Reduce redundancy pay qualifying period – TUC - Money - News - Moneyfacts

News News brings you the latest financial & economic news & reviews of the best products in the UK by our team of money experts.

Reduce redundancy pay qualifying period – TUC

Reduce redundancy pay qualifying period – TUC

Category: Money

Updated: 14/04/2009
First Published: 14/04/2009

This article was correct at the time of publication. It is now over 6 months old so the content may be out of date.

The Government has been called upon to reduce the qualifying period for statutory redundancy pay (SRP) by the Trade Union Congress (TUC.)

Currently, employees aged 16 or over have to work for two years for the same employer until they are entitled to SRP, meaning the youngest age workers can benefit from redundancy pay is 18.

The TUC believes the qualifying period should be reduced to 12 months - a step which it says could benefit more than 20 million employees across the UK.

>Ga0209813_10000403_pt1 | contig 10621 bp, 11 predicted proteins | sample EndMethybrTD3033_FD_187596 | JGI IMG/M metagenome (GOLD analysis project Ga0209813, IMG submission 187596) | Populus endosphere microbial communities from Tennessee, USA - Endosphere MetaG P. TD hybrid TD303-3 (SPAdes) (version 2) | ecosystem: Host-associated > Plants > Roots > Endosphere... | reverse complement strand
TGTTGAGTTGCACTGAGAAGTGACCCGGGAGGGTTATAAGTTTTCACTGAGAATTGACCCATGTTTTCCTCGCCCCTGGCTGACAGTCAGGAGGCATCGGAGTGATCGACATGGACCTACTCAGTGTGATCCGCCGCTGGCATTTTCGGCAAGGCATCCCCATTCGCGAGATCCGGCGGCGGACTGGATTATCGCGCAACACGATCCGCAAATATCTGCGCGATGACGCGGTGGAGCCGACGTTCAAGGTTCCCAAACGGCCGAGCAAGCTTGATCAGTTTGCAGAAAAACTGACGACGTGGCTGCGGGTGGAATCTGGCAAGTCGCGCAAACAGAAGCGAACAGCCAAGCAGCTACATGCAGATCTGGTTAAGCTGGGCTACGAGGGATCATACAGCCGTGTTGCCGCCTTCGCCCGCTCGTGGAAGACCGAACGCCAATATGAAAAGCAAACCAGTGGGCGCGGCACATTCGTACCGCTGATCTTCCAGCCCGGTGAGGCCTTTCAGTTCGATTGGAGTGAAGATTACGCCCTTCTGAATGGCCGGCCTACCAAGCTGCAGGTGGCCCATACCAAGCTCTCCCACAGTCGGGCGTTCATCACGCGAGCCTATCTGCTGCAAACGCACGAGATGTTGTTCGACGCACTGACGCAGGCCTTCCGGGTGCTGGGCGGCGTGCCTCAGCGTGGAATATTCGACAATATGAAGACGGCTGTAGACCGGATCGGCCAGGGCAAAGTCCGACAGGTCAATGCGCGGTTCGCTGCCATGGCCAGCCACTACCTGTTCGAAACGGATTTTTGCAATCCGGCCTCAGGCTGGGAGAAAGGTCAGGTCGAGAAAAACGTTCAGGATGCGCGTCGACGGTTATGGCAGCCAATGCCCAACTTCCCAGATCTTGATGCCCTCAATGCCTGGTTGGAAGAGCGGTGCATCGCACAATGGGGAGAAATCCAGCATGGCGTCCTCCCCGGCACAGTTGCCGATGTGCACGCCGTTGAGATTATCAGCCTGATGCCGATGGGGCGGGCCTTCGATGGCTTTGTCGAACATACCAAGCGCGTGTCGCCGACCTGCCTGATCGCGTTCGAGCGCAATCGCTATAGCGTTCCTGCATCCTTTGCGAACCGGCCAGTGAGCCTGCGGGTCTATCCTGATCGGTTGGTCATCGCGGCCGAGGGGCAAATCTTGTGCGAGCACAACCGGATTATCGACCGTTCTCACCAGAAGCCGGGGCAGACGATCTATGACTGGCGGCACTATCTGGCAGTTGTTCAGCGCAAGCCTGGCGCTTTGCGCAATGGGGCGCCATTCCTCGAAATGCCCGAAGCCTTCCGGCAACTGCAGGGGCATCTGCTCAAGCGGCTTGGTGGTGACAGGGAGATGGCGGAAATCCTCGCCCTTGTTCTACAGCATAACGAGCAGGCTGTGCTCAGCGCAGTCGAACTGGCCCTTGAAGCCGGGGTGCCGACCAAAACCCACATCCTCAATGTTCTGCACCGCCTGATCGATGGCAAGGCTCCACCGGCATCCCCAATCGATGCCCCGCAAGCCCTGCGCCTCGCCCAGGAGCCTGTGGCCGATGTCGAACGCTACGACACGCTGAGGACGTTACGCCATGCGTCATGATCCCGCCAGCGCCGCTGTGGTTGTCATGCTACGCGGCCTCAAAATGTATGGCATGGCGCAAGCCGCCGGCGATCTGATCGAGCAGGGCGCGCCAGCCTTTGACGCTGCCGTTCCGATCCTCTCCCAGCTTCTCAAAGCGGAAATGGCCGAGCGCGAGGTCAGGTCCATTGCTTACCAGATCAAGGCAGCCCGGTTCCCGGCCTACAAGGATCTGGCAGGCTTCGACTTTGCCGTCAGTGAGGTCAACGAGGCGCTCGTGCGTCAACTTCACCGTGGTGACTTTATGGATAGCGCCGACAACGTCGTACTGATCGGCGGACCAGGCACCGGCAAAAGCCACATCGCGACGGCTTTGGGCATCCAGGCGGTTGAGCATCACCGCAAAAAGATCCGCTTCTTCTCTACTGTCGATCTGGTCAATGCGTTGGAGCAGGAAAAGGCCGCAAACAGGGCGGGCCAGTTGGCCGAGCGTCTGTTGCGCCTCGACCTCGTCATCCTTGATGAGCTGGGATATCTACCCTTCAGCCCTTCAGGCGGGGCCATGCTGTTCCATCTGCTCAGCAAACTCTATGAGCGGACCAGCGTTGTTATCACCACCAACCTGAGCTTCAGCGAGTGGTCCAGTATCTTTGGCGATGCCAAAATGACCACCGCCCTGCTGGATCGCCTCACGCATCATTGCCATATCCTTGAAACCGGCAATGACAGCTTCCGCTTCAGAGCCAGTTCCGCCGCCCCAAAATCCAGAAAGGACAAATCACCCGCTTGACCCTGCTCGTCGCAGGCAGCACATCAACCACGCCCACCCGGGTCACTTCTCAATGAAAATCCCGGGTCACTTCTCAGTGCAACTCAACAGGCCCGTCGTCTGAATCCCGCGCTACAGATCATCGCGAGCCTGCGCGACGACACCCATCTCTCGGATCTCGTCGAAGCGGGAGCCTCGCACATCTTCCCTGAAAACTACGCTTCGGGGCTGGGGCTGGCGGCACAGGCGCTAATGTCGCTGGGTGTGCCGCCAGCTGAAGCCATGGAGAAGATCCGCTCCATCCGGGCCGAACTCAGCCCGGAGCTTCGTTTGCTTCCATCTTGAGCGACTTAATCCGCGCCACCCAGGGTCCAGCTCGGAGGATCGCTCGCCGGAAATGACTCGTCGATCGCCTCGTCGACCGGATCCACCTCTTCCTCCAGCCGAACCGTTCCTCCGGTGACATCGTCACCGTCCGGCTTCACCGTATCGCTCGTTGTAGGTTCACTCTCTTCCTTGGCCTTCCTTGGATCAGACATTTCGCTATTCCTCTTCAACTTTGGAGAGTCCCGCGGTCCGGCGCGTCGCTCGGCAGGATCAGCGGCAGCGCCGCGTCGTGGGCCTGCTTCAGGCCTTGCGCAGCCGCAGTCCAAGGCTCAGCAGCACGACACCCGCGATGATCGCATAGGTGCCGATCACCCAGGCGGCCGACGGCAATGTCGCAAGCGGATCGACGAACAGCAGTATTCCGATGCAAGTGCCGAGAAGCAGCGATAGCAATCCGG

More than three million employees would be entitled to SRP for the first time under the proposed system, while a further 17 million would see their existing entitlement increased.

Brendan Barber, general secretary of the TUC, said that in light or rising unemployment, people who find themselves out of work need all the help they can get with redundancy pay, retraining and personal advice.

"Many decent employers, especially those that recognise unions, already offer their staff more generous redundancy packages than the statutory entitlement," he added.

The £350 SRP limit should also change, said the TUC, rising to £500 a week to ensure employees are properly compensated when they lose their jobs.

Disclaimer: Information is correct as of the date of publication (shown at the top of this article). Any products featured may be withdrawn by their provider or changed at any time.

Related Articles

Brits overspent on Christmas by £3.8bn

The festive season has well and truly come to an end, and the January Blues have taken over. This has no doubt been partly brought on by excess spending over the Christmas period – and considering how much people overspent, it’s little wonder.

Have your financial habits changed?

2016 was certainly a turbulent year, and it's had a notable impact on household finances. Indeed, research shows that recent events have influenced the way over half of UK respondents manage their finances, with many becoming more cautious.

Kids got £180 in pocket money in 2016

New research has revealed that kids aged 4-14 received an average of £180.44 in pocket money over the last year, which was topped up by an additional £47 on average received in cash over the Christmas period.